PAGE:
In the Premier League, The PFNCC is the forum in which discussions take place between the Premier League, the PFA and the FA. It is through dialogue between the parties within the PFNCC framework that consensus and agreement is reached on the standard terms and conditions of professional football players and the rules passed by the FA and the Premier League that directly or indirectly impinge on the employment of professional football players.
The PFNCC is constitutionally independent of the regulatory and governance framework of the FA, the Premier League and the PFA. Whilst it is difficult at the moment to ascertain the exact contents of the collective bargaining agreement in the EPL on wearable technology, it cannot be gainsaid that the Covid-19 pandemic has expanded the ambit of the use of these devices.
With devices ranging from wearable monitors to clothing and equipment with embedded sensors, professional teams, league bodies, as well as the companies that provide the wearables, can now collect massive amounts of data such as an athlete’s heart rate, glucose level, breathing, gait, strain, or fatigue.
On the surface, this data may appear innocuous and may relate to an athlete’s performance and overall wellness, which may be somewhat apparent to onlookers without the aid of the device.
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However, alone or aggregated, the data may reveal more sensitive personal information relating to the athlete’s identity, location, or health status, information that cannot be obtained just by closely observing the individual.
When organizations collect, use, share, or store this data, it creates certain privacy and security risks and numerous international regulatory policies and data protection laws may apply.
Any sports or athletic organization that develops a wearable device program or has reason to believe that these devices are being used by coaches and others to collect similar data, should be mindful of these risks and regulatory issues.
Depending on jurisdiction, consent may or may not be required for monitoring. Judicial decisions on the issue are almost non-existent.
However, the overriding jurisprudence on the issue appears to be that an athlete’s expectation of privacy is minimized when on the team’s premises or when using company/team equipment.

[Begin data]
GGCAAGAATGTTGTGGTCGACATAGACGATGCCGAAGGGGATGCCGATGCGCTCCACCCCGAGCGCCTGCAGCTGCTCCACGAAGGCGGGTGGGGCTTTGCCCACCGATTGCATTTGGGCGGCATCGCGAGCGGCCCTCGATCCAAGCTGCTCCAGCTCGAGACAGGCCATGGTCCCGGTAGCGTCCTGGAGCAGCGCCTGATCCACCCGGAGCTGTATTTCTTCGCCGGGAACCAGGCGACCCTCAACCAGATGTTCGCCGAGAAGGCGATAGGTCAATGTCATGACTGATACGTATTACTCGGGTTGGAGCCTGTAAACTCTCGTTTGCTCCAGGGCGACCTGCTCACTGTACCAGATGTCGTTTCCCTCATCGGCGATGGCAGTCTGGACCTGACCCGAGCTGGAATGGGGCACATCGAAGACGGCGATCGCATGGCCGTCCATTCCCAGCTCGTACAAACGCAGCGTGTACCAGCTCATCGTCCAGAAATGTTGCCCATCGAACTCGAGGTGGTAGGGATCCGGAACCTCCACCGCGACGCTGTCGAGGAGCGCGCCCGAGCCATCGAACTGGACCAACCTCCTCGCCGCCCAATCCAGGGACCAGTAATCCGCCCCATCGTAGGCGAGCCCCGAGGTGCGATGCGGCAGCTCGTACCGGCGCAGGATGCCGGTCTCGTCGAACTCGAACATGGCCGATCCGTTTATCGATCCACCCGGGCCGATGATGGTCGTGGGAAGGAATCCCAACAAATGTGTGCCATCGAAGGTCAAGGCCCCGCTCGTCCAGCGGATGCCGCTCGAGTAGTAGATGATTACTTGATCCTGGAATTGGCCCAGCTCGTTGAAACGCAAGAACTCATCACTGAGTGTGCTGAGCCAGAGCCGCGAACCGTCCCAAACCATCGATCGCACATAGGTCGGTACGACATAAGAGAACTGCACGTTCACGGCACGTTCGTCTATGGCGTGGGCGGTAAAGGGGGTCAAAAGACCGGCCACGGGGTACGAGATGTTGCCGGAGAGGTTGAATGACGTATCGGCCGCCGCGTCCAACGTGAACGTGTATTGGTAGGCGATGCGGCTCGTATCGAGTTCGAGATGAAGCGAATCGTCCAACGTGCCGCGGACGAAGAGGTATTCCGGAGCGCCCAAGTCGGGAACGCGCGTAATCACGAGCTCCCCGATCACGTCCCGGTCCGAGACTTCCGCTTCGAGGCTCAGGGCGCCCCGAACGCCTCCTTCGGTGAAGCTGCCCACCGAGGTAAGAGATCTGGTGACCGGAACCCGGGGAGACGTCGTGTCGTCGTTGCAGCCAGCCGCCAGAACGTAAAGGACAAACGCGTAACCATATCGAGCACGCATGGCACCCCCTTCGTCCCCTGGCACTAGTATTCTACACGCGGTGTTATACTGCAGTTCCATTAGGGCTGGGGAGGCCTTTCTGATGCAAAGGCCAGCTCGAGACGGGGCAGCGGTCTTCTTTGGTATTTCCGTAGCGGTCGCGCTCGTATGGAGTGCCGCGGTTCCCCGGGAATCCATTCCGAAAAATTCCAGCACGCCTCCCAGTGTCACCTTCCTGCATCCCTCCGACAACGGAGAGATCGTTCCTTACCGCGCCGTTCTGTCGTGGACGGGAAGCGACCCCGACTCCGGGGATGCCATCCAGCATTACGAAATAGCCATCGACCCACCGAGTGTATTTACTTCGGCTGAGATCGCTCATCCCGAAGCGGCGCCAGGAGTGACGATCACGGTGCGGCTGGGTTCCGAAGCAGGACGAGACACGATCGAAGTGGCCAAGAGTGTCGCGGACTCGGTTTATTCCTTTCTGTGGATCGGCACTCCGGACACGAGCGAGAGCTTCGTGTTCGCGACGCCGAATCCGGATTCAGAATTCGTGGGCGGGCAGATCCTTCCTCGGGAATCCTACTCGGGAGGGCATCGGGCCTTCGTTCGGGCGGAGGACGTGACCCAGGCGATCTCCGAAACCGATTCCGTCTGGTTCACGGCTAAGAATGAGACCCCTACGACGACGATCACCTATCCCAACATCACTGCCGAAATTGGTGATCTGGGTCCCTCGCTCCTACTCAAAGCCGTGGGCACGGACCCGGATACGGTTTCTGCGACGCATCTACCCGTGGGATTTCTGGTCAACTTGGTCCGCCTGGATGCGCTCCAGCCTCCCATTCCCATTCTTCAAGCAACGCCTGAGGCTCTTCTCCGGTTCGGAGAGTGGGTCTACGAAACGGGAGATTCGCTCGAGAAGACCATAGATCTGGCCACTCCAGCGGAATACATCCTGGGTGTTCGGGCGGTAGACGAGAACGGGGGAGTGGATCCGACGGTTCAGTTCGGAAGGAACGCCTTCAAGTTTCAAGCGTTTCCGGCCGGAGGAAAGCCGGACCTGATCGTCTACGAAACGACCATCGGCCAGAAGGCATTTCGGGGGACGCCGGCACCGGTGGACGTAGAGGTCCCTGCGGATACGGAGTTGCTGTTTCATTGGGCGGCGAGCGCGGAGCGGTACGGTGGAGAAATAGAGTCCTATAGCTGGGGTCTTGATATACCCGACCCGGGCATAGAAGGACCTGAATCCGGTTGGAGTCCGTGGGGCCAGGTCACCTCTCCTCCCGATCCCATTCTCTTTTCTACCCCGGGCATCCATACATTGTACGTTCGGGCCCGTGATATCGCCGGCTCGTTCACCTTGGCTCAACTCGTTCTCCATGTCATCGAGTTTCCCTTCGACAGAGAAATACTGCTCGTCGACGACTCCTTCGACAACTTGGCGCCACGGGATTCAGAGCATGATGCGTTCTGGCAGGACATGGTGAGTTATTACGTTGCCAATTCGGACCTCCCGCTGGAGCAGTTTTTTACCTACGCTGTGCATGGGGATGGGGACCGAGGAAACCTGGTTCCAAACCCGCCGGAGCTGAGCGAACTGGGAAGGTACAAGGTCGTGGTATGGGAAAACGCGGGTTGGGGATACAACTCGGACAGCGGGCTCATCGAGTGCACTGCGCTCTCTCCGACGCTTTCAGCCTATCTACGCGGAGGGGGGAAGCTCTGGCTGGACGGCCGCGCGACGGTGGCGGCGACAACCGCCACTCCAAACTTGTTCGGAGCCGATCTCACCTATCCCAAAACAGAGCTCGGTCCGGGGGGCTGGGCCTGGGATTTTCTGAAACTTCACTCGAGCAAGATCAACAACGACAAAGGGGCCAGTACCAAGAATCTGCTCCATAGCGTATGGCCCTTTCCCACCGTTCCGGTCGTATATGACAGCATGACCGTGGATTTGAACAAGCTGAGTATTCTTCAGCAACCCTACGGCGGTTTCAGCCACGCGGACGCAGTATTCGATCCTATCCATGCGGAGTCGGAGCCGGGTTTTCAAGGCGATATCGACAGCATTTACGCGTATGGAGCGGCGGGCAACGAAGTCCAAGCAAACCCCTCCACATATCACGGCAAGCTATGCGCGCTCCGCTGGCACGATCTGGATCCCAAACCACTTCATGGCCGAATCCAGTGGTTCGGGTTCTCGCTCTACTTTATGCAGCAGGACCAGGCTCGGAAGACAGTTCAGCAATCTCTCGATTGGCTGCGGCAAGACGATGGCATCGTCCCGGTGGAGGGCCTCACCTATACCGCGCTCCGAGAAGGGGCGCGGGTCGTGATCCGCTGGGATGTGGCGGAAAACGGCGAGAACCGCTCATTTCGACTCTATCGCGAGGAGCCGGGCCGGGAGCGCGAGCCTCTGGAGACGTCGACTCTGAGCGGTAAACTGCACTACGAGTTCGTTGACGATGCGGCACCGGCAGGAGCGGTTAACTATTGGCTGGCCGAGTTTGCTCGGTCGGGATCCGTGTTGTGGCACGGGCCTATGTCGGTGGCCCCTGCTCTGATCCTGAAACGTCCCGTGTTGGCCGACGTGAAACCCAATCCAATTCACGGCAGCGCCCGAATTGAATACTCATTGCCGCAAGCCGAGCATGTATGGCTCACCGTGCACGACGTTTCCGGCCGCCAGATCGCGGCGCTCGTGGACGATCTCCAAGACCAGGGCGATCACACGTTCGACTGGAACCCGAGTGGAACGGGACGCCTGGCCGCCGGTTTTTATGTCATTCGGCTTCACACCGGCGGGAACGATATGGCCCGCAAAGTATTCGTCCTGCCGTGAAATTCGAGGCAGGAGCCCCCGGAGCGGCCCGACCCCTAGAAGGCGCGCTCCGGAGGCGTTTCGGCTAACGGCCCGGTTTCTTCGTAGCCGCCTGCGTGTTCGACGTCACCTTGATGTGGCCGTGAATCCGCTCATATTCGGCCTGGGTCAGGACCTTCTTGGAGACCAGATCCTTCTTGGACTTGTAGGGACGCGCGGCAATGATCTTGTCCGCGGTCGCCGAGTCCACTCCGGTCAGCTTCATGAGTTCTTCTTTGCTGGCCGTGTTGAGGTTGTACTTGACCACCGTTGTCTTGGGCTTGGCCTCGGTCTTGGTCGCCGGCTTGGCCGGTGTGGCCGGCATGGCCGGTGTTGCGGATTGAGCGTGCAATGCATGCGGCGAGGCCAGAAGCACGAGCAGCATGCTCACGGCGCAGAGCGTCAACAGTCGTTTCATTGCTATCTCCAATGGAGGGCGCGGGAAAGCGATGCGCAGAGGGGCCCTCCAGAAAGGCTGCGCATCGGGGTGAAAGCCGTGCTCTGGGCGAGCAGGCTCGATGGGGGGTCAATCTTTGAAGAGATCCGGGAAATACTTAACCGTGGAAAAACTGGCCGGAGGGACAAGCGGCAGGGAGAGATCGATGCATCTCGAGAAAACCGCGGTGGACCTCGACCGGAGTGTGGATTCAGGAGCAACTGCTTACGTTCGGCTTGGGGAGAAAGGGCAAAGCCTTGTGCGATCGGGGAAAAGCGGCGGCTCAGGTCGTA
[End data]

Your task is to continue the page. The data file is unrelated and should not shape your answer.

The cases of City of Ontario, Cal. v. Quon and O’Connor v. Ortega are just a few of the decisions to the author’s knowledge where it was held that an employee may lack an expectation of privacy in provided technologies from their employer.
The latter case stated that it was dependent on the realities of the workplace. In situations where there are binding collective bargaining agreements duly negotiated by the players’ unions, there may be very little issue since the player’s interests would be amply protected.
However, where the players are neither involved nor represented in negotiating the applicable wearable technology, legal issues may arise.
One school of thought is of the view that athletes have lesser privacy compared to many other people, as this is merely a detriment of their chosen activity or career path.
In Bilney v. The Evening Star News, a group of Maryland basketball players sued a newspaper over the invasion of privacy when their academic records were reported.
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The court concluded that this was not an invasion of privacy because they were public figures on the basketball team. Accordingly, due to their public figure status, the players did not have the same privacy luxuries afforded to them as other students.
In sum, the basketball players were not entitled to experience the same level of expectation of privacy as a common student would because they were public figures representing their team and university.
An additional reason advanced by the courts is that athletes have a diminished expectation of privacy due to the frequency of sharing their personal information daily.
Players interact with coaches, trainers, and other members of athletic staff frequently, and the level of interaction is quite intimate. The courts have held that due to this regular interaction, players are not entitled to experience an expectation of privacy for certain types of shared information.
An added complexity to this decision is what happens where, say, a manager of the team resigns or leaves the team but still possesses data and information of former players in his team and seeks to use them to the advantage of his new employers?